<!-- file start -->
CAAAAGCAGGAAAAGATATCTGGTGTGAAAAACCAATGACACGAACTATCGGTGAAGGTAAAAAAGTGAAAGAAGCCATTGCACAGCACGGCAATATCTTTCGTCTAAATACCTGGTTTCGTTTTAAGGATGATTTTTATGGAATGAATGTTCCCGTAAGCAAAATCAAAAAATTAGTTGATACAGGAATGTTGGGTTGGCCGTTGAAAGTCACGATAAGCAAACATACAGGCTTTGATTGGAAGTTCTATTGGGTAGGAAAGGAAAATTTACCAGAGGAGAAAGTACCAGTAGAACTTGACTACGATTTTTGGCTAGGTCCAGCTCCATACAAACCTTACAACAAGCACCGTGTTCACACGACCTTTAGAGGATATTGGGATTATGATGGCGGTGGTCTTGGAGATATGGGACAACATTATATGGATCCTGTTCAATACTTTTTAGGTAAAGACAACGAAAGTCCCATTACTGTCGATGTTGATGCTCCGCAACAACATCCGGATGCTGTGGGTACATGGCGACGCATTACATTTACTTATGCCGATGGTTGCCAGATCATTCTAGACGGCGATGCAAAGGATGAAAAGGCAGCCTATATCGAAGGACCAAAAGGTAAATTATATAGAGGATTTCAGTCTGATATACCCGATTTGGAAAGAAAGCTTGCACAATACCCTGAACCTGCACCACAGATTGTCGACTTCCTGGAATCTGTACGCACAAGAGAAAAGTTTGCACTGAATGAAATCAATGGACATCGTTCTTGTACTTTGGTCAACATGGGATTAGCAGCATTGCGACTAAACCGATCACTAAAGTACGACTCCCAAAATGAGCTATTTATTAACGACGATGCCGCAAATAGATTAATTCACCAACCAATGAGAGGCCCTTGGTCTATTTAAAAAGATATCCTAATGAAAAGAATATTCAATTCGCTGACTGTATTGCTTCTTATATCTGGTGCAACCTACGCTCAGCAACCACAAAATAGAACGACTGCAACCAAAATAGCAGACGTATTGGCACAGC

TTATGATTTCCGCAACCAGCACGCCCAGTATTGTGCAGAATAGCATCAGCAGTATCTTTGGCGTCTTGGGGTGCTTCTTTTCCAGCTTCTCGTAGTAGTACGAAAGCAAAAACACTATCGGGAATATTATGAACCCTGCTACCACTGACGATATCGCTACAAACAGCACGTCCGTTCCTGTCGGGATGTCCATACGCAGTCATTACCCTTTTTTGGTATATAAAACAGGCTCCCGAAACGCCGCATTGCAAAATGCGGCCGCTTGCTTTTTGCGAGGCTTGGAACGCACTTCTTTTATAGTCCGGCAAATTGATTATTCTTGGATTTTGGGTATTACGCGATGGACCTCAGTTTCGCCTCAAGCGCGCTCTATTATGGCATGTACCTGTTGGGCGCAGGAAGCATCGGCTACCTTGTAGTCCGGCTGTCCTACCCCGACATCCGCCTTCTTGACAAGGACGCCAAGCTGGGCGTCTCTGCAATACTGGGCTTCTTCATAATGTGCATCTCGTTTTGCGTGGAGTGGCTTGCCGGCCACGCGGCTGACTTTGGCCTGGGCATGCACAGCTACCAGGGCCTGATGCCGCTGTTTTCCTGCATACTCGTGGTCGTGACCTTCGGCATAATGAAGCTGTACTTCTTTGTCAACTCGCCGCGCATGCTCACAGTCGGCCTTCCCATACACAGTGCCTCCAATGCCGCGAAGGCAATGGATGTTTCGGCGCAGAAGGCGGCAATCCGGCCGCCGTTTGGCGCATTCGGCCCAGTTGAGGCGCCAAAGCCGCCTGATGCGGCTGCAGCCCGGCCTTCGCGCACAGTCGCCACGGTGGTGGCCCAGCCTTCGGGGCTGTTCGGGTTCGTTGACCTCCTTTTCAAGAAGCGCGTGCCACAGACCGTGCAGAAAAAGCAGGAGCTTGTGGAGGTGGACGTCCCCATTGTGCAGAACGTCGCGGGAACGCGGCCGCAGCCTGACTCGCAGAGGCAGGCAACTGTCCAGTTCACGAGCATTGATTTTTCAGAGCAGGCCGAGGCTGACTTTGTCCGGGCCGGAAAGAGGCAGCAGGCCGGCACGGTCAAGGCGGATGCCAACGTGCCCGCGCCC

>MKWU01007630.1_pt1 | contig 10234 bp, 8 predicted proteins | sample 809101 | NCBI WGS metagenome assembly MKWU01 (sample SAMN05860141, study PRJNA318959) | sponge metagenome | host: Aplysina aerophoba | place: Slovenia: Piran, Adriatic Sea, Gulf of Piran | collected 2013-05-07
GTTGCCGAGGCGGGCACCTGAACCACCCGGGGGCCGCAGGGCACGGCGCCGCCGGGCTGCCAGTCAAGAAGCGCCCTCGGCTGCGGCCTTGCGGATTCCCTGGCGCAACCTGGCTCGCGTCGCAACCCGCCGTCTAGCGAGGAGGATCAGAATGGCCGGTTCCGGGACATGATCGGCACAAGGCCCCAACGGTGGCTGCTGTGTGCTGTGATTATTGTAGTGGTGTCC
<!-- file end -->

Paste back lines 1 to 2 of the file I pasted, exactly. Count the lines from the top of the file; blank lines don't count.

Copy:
CAAAAGCAGGAAAAGATATCTGGTGTGAAAAACCAATGACACGAACTATCGGTGAAGGTAAAAAAGTGAAAGAAGCCATTGCACAGCACGGCAATATCTTTCGTCTAAATACCTGGTTTCGTTTTAAGGATGATTTTTATGGAATGAATGTTCCCGTAAGCAAAATCAAAAAATTAGTTGATACAGGAATGTTGGGTTGGCCGTTGAAAGTCACGATAAGCAAACATACAGGCTTTGATTGGAAGTTCTATTGGGTAGGAAAGGAAAATTTACCAGAGGAGAAAGTACCAGTAGAACTTGACTACGATTTTTGGCTAGGTCCAGCTCCATACAAACCTTACAACAAGCACCGTGTTCACACGACCTTTAGAGGATATTGGGATTATGATGGCGGTGGTCTTGGAGATATGGGACAACATTATATGGATCCTGTTCAATACTTTTTAGGTAAAGACAACGAAAGTCCCATTACTGTCGATGTTGATGCTCCGCAACAACATCCGGATGCTGTGGGTACATGGCGACGCATTACATTTACTTATGCCGATGGTTGCCAGATCATTCTAGACGGCGATGCAAAGGATGAAAAGGCAGCCTATATCGAAGGACCAAAAGGTAAATTATATAGAGGATTTCAGTCTGATATACCCGATTTGGAAAGAAAGCTTGCACAATACCCTGAACCTGCACCACAGATTGTCGACTTCCTGGAATCTGTACGCACAAGAGAAAAGTTTGCACTGAATGAAATCAATGGACATCGTTCTTGTACTTTGGTCAACATGGGATTAGCAGCATTGCGACTAAACCGATCACTAAAGTACGACTCCCAAAATGAGCTATTTATTAACGACGATGCCGCAAATAGATTAATTCACCAACCAATGAGAGGCCCTTGGTCTATTTAAAAAGATATCCTAATGAAAAGAATATTCAATTCGCTGACTGTATTGCTTCTTATATCTGGTGCAACCTACGCTCAGCAACCACAAAATAGAACGACTGCAACCAAAATAGCAGACGTATTGGCACAGC

TTATGATTTCCGCAACCAGCACGCCCAGTATTGTGCAGAATAGCATCAGCAGTATCTTTGGCGTCTTGGGGTGCTTCTTTTCCAGCTTCTCGTAGTAGTACGAAAGCAAAAACACTATCGGGAATATTATGAACCCTGCTACCACTGACGATATCGCTACAAACAGCACGTCCGTTCCTGTCGGGATGTCCATACGCAGTCATTACCCTTTTTTGGTATATAAAACAGGCTCCCGAAACGCCGCATTGCAAAATGCGGCCGCTTGCTTTTTGCGAGGCTTGGAACGCACTTCTTTTATAGTCCGGCAAATTGATTATTCTTGGATTTTGGGTATTACGCGATGGACCTCAGTTTCGCCTCAAGCGCGCTCTATTATGGCATGTACCTGTTGGGCGCAGGAAGCATCGGCTACCTTGTAGTCCGGCTGTCCTACCCCGACATCCGCCTTCTTGACAAGGACGCCAAGCTGGGCGTCTCTGCAATACTGGGCTTCTTCATAATGTGCATCTCGTTTTGCGTGGAGTGGCTTGCCGGCCACGCGGCTGACTTTGGCCTGGGCATGCACAGCTACCAGGGCCTGATGCCGCTGTTTTCCTGCATACTCGTGGTCGTGACCTTCGGCATAATGAAGCTGTACTTCTTTGTCAACTCGCCGCGCATGCTCACAGTCGGCCTTCCCATACACAGTGCCTCCAATGCCGCGAAGGCAATGGATGTTTCGGCGCAGAAGGCGGCAATCCGGCCGCCGTTTGGCGCATTCGGCCCAGTTGAGGCGCCAAAGCCGCCTGATGCGGCTGCAGCCCGGCCTTCGCGCACAGTCGCCACGGTGGTGGCCCAGCCTTCGGGGCTGTTCGGGTTCGTTGACCTCCTTTTCAAGAAGCGCGTGCCACAGACCGTGCAGAAAAAGCAGGAGCTTGTGGAGGTGGACGTCCCCATTGTGCAGAACGTCGCGGGAACGCGGCCGCAGCCTGACTCGCAGAGGCAGGCAACTGTCCAGTTCACGAGCATTGATTTTTCAGAGCAGGCCGAGGCTGACTTTGTCCGGGCCGGAAAGAGGCAGCAGGCCGGCACGGTCAAGGCGGATGCCAACGTGCCCGCGCCC